A perfect Ghost story for a dark winter’s night, The Signalman perfectly conjures up the atmosphere of Higham Station on the Hoo Peninsula, the gateway to the marshes.
Even today the little station has a feeling of being lost in a different age, with it’s ornate metal footbridge, friendly staff and addition of a quirky book swap and art gallery. It is still an outpost and a place where I have collected many a confused Londoner to take them for a walk across the North Kent Marshes.
Dickens would have known the station well as he travelled between his London residence and Gad’s Hill Place, his country retreat, where he wrote many of his later books in the Swiss chalet in the garden.
For Dickens the railways were both a huge convenience and a source of fear, hardly surprising, after he survived a fatal train crash at Staplehurst where he was one of the first on the scene to help the wounded and dying passengers. It is little wonder that this story is full of the dangers of train travel.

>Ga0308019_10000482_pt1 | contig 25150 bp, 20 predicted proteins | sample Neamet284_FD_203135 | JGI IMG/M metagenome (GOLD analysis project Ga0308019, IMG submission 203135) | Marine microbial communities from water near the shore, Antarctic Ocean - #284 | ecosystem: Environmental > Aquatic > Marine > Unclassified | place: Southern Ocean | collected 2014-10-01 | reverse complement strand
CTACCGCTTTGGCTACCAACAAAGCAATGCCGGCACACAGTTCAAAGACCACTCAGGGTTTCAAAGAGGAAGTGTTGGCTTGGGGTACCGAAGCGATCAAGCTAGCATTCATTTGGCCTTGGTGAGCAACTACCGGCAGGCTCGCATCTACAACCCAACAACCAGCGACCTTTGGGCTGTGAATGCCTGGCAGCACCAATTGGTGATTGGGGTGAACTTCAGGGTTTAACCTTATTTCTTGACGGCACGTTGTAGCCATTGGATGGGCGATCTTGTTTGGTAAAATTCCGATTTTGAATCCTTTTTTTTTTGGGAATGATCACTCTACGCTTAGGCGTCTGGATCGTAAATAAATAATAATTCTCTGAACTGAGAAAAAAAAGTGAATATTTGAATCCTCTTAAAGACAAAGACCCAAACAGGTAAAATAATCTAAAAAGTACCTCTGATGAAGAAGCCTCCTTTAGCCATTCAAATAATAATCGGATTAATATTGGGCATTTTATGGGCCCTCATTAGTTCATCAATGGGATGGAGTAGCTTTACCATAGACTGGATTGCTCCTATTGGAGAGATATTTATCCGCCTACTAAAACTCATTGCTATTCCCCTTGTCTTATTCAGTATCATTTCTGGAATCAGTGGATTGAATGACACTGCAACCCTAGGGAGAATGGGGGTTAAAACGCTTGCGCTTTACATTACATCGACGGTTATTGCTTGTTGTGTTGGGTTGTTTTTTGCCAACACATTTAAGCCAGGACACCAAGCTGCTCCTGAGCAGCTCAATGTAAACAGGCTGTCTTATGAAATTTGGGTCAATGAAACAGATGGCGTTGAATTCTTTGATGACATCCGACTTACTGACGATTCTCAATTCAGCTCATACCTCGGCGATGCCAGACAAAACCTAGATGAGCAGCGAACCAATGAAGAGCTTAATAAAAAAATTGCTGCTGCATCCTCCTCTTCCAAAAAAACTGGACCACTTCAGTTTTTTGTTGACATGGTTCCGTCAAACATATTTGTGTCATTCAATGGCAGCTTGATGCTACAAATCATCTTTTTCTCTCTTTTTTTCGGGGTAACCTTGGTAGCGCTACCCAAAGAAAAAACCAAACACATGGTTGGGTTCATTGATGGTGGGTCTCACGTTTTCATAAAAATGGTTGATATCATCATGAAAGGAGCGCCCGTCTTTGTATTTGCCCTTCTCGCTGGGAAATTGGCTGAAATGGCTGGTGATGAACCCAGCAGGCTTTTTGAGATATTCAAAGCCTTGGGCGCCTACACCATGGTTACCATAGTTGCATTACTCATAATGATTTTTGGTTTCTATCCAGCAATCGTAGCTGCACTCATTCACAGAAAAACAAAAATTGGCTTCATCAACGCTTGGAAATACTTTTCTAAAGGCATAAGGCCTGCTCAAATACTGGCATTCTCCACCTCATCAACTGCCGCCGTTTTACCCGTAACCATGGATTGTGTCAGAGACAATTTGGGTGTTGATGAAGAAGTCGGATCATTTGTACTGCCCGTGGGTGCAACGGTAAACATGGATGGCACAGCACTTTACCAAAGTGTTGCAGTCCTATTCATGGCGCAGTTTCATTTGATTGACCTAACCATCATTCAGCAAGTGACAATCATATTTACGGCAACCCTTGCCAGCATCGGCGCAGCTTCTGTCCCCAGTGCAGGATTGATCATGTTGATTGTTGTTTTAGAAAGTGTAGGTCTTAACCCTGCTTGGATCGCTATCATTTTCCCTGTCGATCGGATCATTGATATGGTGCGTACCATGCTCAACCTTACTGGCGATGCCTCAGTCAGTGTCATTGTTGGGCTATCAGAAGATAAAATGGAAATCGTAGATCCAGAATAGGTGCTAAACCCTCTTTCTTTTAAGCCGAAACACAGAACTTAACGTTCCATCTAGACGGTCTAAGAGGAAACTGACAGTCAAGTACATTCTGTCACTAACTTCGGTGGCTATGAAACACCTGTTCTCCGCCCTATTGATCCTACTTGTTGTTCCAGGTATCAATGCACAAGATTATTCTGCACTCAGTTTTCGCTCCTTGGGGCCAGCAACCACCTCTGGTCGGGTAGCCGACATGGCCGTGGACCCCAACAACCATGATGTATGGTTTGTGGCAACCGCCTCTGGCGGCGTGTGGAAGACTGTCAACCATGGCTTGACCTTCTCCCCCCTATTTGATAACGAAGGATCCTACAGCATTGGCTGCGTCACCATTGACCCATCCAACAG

The story starts with the narrator calling down into the steep cutting to the Signalman below, who diligently carries out his duties from a little wooden hut beside a long dark tunnel leading beneath the cliff face.
Dickens takes us into his world and we shelter with them in the hut from the mists of the damp railway siding and watch as the signalman checks his dials and charts and waves flags to signal to the passing trains.
The signalman is on edge and we soon learn that he is haunted by a ghost at the tunnel entrance who has twice prophesised disaster on the railway and has now come again.
Dickens, as always, does a marvellous job of creating atmosphere and painting a picture of the world of the signalman in rich detail and we are treated to some lovely florid Victorian imagery of young women dying in railway carriages for no apparent reason. At times the formality of language, which is a feature of the times, makes things a little clunky and, I was left a bit confused by the twist in the tale but Dickens paints such a fantastic picture that I won’t ever visit Higham Station again without looking for the ghost standing under the red light by the tunnel.